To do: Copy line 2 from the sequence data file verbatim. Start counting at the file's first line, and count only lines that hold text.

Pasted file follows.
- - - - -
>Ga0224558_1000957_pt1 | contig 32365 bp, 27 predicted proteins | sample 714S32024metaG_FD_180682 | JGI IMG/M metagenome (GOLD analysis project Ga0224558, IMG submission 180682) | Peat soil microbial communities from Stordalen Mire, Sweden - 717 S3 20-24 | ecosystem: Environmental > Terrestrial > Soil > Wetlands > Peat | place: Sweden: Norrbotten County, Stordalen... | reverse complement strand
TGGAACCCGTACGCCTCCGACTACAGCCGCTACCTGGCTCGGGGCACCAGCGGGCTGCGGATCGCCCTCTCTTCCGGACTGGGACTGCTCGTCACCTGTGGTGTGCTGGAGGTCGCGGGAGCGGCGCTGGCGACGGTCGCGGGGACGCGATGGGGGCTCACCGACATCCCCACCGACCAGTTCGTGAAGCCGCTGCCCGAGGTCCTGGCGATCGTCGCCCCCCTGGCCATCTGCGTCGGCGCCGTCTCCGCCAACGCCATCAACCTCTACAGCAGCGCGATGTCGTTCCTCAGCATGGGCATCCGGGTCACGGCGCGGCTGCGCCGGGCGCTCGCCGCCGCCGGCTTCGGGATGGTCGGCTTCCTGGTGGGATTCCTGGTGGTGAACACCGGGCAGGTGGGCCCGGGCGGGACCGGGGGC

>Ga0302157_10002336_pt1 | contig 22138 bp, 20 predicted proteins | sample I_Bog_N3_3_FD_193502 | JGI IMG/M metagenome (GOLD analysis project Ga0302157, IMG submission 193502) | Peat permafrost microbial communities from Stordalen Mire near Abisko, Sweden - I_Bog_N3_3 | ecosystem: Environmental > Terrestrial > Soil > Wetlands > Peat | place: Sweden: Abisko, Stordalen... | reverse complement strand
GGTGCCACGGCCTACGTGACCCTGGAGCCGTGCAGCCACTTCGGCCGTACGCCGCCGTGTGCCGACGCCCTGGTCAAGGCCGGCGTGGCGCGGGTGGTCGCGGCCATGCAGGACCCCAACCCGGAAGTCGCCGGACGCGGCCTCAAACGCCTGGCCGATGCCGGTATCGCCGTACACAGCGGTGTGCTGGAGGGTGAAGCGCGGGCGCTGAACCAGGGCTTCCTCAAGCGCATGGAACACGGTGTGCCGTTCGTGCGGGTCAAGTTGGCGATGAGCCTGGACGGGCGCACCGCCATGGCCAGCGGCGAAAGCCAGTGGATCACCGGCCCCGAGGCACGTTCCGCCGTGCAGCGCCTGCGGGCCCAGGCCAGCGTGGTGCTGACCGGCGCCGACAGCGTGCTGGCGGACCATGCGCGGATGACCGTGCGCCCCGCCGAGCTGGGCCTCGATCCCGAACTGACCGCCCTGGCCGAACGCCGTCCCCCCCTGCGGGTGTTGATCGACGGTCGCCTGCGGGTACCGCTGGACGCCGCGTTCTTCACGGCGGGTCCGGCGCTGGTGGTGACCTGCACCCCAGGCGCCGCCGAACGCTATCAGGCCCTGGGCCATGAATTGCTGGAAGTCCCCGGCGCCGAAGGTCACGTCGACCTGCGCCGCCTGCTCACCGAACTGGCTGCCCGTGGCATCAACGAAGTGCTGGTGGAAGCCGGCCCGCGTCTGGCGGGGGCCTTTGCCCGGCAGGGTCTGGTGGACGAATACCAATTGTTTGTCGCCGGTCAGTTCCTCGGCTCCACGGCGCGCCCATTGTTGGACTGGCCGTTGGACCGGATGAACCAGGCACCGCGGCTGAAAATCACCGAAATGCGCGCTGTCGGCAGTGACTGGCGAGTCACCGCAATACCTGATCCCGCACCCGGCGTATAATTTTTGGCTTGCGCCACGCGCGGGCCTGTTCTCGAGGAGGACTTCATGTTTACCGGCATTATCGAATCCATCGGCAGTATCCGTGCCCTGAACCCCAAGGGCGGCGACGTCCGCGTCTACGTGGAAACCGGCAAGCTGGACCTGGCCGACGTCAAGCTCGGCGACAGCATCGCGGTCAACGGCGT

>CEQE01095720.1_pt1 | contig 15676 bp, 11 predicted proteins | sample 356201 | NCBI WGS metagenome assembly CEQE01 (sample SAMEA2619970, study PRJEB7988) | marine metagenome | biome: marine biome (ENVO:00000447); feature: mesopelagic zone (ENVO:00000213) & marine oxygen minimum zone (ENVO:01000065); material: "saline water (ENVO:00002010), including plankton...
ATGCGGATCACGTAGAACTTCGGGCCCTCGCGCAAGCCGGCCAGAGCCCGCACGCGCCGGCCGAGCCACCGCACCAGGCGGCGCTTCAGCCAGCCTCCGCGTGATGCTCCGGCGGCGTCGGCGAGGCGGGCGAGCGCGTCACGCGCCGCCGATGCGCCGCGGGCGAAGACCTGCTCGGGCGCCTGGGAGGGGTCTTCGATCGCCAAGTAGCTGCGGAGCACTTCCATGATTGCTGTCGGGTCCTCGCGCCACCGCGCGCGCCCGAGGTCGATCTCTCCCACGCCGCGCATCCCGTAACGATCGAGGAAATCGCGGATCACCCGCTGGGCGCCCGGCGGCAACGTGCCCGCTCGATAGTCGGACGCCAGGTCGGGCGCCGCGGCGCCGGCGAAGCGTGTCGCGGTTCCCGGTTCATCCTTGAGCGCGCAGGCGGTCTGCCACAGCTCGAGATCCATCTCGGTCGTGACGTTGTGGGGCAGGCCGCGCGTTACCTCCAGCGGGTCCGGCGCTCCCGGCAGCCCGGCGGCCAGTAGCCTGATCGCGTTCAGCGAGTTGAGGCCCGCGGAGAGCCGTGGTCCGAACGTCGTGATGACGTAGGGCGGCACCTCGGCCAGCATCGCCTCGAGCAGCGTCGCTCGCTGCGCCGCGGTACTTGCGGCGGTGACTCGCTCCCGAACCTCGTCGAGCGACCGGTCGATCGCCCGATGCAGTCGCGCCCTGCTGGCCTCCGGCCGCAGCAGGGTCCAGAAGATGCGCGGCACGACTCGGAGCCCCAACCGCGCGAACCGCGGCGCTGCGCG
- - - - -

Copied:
TGGAACCCGTACGCCTCCGACTACAGCCGCTACCTGGCTCGGGGCACCAGCGGGCTGCGGATCGCCCTCTCTTCCGGACTGGGACTGCTCGTCACCTGTGGTGTGCTGGAGGTCGCGGGAGCGGCGCTGGCGACGGTCGCGGGGACGCGATGGGGGCTCACCGACATCCCCACCGACCAGTTCGTGAAGCCGCTGCCCGAGGTCCTGGCGATCGTCGCCCCCCTGGCCATCTGCGTCGGCGCCGTCTCCGCCAACGCCATCAACCTCTACAGCAGCGCGATGTCGTTCCTCAGCATGGGCATCCGGGTCACGGCGCGGCTGCGCCGGGCGCTCGCCGCCGCCGGCTTCGGGATGGTCGGCTTCCTGGTGGGATTCCTGGTGGTGAACACCGGGCAGGTGGGCCCGGGCGGGACCGGGGGC